Deleuze does not thus seek to populate the world with anarchic, sovereign individuals, whose will or choice is paramount, as many have thought. His concept of the automaton, for example, “strictly precludes any idea of ourselves as being, at any time, the source of what we think or do. Everything always stems from afar—indeed, everything is always “already-there,” in the infinite and inhuman resource of the One” (Badiou, 2000: 12). Thinking and being on a plane of immanence in the Deleuzian sense is not a celebration of the autonomous individual of phenomenology, but rather, it “requires that you place yourself where thought has already started, as close as possible to a singular case and to the movement of thought. Thinking happens “behind your back” and you are impelled and constrained by it” (Badiou, 2000: 14).

Our challenge, then, in writing on an immanent plane of composition with Deleuze, has been to find our own way of mobilizing this resource of the One, of thinking and being where thought has already started – in this case thought about Deleuze and collaborative writing. But unlike Deleuze, who, as philosopher, could identify the multiplication of concepts as his way of approaching the problem of infinite divergence and creative evolution, we, as social scientists and educators, must find our own way of engaging in thought, and our own way of engaging in being, that opens up the not-yet-known within itself. We must work with experience, multiplying it, while also drawing on, or, more correctly, playing with Deleuze’s multiplicity of concepts.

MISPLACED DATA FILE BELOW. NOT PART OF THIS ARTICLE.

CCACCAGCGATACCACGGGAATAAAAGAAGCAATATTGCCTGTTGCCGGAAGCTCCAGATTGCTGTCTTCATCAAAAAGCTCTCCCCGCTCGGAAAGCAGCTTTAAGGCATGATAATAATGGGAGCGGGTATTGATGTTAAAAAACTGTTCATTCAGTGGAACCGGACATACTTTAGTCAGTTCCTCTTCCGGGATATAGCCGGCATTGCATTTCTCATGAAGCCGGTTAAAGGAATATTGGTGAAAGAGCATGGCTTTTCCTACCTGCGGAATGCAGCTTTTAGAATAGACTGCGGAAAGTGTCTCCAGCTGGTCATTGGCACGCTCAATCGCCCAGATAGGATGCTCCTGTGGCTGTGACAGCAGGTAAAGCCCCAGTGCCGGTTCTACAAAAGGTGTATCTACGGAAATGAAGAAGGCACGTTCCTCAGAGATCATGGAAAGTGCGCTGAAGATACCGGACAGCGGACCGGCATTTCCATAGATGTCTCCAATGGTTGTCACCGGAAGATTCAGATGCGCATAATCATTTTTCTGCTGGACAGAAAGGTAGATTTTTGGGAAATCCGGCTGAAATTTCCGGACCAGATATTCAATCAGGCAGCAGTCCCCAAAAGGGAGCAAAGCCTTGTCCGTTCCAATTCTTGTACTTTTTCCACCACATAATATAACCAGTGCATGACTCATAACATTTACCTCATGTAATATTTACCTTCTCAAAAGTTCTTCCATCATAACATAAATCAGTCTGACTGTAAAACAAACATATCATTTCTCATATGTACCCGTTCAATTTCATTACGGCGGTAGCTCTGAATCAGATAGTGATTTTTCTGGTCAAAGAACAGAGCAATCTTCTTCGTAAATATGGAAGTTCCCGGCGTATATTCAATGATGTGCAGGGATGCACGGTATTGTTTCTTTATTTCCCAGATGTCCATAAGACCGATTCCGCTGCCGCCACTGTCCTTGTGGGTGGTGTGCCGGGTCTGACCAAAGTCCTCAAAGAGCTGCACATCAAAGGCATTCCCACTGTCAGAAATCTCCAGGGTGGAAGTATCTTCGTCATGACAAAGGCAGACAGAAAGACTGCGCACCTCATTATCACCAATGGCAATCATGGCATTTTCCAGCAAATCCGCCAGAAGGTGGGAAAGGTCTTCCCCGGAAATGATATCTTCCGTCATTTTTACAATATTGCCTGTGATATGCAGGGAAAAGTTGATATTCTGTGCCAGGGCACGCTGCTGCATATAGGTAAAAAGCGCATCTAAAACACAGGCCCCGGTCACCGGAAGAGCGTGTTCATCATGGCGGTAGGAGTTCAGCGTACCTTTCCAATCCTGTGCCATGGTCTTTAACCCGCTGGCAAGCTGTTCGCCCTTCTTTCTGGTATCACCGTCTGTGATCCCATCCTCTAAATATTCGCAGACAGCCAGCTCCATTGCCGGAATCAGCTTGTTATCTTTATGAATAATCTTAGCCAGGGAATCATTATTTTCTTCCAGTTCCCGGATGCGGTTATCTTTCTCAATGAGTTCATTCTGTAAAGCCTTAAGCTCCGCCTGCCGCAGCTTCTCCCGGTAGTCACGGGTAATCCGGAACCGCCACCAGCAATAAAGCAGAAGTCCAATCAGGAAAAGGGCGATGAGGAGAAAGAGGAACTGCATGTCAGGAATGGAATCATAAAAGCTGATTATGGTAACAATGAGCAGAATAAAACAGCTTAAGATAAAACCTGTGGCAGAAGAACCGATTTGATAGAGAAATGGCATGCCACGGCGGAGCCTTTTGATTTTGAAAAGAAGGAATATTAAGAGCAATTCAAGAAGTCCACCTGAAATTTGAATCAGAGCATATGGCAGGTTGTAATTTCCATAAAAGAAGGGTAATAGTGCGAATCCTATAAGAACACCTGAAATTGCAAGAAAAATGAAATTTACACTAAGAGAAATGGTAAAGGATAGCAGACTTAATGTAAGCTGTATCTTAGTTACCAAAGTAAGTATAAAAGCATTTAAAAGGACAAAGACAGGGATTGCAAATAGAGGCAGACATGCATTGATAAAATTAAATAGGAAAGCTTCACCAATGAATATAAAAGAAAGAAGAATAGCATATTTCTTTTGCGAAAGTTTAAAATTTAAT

New Lives in an Old Land

New lives in an old land.

Re-turning to the colonization of New South Wales through stories of my parents and their ancestors.

Bronwyn Davies

 Ornithorhynchus Paradoxus Books 2019

Forthcoming with Brill 2021


 Part 1: Picking at the skin of silence: stories of my parents and grandparents

Part 2: Of princes, paupers and soldiers: stories of my father's family

Part 3: Od judges and surveyors, sailors and soldiers, convicts and farmers: stories of my mother's family


This book is an engagement with the history of colonization of New South Wales. This is not history in its traditional sense, but the past brought to life through cameo portraits of people who were my ancestors. As well as individual portraits I explore some of the events they lived through. I am interested in the places they came from and where they came to, in the times they lived in, and what was made to matter in those places and times. I draw on the concept of spacetimemattering, since places and times and what matters are inextricably tied to, or entangled with, each other. of colonization.